- Bank of England Deputy Governor Ben Broadbent argues that Brexit could lead to a “sharp step down” in the UK’s productivity growth.
- Speaking at the London School of Economics he said that a similar slowdown to the one seen after the financial crisis could crystallise after Brexit.
- Broadbent also noted that Brexit does not necessarily mean interest rates will be lowered.
LONDON — One of the Bank of England’s most senior officials has warned that Brexit could cause a deepening of the productivity crisis that has plagued the British economy in the past decade.
In a speech at the London School of Economics on Wednesday, Ben Broadbent, the bank’s Deputy Governor for Monetary Policy, said it is not “inconceivable” that Brexit could lead to a “sharp step down” in the UK’s productivity.
“We saw a sharp step down in productivity growth after the financial crisis. And I think there are things involved in Brexit that, once one digs below the macro-economic surface, could potentially do the same,” Broadbent said, adding that the crisis led to a slowing of productivity growth for a “painfully long time.”
Trade barriers between the UK and the EU once Britain leaves the bloc could be a possible cause of a further productivity growth slump, Broadbent argued.
“I’m thinking in particular of allocative effects,” he said. “If EU withdrawal results in significant new barriers to trade between the UK and its major trading partners in the rest of Europe, one plausible consequence would be a marked shift in relative demand for UK output.”
Delivering a curtailed version of the written text of his speech, Broadbent said: “The economy would probably experience less demand for the things we’ve been exporting to the EU and more for UK-based substitutes for the goods and services we’ve tended to import.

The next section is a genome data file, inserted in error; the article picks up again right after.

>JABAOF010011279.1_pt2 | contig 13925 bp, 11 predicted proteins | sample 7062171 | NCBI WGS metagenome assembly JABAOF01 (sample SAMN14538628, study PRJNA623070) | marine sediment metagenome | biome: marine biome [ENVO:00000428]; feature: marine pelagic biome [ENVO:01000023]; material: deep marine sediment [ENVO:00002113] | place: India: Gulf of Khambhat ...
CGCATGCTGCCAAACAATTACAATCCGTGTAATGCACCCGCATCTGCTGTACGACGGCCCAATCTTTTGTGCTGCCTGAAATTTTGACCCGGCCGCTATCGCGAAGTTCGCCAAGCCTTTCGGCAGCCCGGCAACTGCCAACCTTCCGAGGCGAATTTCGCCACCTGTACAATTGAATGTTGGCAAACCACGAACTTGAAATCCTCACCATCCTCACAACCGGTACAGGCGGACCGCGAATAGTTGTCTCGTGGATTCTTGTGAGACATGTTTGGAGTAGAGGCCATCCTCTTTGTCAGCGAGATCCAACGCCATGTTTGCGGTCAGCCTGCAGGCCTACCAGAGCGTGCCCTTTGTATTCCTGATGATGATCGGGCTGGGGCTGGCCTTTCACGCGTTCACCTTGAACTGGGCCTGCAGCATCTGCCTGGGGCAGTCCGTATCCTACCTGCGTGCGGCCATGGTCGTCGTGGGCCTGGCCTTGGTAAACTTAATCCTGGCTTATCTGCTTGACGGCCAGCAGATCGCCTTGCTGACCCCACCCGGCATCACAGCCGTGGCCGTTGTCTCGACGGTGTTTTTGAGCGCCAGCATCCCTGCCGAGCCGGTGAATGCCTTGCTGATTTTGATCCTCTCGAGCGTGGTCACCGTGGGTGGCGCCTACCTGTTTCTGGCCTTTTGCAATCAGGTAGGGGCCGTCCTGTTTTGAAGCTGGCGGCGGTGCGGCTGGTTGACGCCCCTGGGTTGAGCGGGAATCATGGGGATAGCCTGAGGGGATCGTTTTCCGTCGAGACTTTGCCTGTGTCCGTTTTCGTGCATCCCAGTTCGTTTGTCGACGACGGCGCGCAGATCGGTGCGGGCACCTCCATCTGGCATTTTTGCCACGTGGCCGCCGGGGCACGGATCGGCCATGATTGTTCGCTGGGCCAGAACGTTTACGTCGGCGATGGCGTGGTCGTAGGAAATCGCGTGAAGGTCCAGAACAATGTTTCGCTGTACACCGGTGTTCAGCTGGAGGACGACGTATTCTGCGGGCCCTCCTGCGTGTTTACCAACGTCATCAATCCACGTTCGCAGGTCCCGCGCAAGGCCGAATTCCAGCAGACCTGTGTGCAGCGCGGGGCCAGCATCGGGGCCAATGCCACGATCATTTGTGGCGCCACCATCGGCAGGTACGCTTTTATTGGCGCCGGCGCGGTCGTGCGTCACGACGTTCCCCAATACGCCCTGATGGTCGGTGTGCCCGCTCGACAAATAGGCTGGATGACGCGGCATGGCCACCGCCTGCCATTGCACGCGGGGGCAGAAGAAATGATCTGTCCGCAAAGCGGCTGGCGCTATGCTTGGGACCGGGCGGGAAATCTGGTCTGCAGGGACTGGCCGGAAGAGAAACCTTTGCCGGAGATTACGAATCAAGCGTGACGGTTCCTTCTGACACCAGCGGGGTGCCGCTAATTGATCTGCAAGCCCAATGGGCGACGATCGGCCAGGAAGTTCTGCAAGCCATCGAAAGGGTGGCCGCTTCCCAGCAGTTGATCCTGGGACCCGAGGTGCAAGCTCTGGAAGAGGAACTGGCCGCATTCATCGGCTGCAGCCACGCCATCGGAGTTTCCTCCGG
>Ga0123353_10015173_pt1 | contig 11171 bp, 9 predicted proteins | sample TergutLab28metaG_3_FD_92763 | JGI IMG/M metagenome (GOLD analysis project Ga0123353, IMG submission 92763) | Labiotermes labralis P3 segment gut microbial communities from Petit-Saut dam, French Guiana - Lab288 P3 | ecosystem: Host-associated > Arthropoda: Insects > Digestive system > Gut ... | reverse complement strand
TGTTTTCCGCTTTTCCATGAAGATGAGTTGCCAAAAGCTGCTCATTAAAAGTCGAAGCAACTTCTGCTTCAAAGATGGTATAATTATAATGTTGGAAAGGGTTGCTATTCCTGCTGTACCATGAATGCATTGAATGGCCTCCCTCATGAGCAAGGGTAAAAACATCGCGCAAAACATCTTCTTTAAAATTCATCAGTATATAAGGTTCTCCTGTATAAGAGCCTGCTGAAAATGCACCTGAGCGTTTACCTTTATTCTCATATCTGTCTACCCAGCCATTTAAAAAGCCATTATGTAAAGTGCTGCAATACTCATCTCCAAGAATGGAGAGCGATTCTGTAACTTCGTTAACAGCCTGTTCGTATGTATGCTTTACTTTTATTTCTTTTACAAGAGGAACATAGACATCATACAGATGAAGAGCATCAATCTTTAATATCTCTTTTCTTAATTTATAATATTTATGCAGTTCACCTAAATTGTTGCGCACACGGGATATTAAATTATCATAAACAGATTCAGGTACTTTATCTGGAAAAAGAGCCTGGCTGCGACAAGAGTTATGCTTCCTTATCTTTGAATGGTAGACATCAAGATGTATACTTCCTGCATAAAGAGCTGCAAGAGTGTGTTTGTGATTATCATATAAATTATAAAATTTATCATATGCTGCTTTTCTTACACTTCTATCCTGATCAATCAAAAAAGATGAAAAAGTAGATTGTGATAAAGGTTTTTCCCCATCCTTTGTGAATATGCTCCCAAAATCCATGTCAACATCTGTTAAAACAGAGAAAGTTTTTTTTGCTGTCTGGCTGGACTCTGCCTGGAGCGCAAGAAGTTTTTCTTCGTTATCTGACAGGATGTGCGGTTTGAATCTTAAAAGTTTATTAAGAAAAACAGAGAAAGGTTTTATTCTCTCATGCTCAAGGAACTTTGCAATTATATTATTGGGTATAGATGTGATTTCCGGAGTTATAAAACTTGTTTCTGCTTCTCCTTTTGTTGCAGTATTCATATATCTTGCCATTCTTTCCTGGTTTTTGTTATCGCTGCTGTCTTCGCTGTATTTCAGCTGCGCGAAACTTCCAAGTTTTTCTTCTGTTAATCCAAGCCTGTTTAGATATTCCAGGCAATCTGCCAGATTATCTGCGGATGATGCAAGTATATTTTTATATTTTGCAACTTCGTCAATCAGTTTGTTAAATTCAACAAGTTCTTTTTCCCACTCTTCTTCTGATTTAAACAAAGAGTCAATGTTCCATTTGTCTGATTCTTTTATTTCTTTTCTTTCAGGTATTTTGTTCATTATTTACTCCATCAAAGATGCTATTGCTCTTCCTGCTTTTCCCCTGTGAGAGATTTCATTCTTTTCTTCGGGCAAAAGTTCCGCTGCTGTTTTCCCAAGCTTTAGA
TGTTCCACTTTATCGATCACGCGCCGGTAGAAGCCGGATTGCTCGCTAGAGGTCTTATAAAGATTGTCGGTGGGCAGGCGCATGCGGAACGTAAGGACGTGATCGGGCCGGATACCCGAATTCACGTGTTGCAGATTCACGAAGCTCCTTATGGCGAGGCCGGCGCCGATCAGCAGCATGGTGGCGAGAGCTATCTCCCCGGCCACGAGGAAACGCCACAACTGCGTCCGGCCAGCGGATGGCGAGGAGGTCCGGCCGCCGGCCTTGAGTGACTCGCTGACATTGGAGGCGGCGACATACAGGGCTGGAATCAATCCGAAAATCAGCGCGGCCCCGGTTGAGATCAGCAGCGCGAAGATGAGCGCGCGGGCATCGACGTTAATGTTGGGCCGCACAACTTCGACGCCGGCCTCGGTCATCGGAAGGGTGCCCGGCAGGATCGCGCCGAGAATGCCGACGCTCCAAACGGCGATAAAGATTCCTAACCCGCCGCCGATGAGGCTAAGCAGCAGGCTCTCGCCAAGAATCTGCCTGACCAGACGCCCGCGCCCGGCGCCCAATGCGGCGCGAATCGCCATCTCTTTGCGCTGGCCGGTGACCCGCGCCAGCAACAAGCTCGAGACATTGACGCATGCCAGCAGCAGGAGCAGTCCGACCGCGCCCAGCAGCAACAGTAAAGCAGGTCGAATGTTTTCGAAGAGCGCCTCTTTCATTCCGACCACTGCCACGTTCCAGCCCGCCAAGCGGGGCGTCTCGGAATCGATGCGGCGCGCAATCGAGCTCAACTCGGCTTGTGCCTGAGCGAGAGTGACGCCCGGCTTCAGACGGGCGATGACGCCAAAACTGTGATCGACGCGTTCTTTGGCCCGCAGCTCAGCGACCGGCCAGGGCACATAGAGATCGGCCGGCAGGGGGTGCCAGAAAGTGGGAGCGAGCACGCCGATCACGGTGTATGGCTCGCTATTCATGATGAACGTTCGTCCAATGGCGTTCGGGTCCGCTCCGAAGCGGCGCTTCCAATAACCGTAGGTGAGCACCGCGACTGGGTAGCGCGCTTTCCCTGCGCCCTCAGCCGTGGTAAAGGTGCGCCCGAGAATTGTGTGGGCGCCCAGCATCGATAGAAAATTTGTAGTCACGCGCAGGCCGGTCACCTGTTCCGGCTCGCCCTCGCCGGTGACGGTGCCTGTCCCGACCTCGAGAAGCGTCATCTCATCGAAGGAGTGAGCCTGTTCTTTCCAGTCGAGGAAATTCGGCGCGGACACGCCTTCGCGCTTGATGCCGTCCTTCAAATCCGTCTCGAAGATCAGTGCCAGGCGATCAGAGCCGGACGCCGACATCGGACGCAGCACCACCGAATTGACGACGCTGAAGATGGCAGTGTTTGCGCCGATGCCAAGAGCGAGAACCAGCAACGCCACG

“That wouldn’t matter much if the resources for one could be seamlessly and costlessly transferred to the other. In reality, however, those resources, human as well as physical, are likely to be specialised: they’re more productive in some areas than others.”
He cited the example of specialist car factories, which cannot easily be converted to other purposes.
Broadbent’s speech was, coincidentally, delivered just hours after the Office for National Statistics released data showing that average output per hour — a key measure of productivity growth — increased at its fastest rate since 2011 in the last quarter.
During the speech, Broadbent — who earlier in November was one of seven members of the BoE’s Monetary Policy Committee to vote to increase interest rates from 0.25% to 0.5% — also said that people should not assume that Brexit will lead to low or lower interest rates.
“There’s been a persistent strain of opinion that EU withdrawal is something that necessarily means lower interest rates, or at least that it’s a reason to avoid putting them up,” Broadbent said. “If so, then I think the belief has been overdone.
“It’s not that the opposite is true. I’m certainly not going to argue here that interest rates will inevitably rise as Brexit proceeds. Apart from anything else, it isn’t the only show in town. Economic shocks come along all the time, in both directions.”
Broadbent concluded his speech by saying: “To adapt the football manager’s cliché, we can only play the economy that’s in front of us.”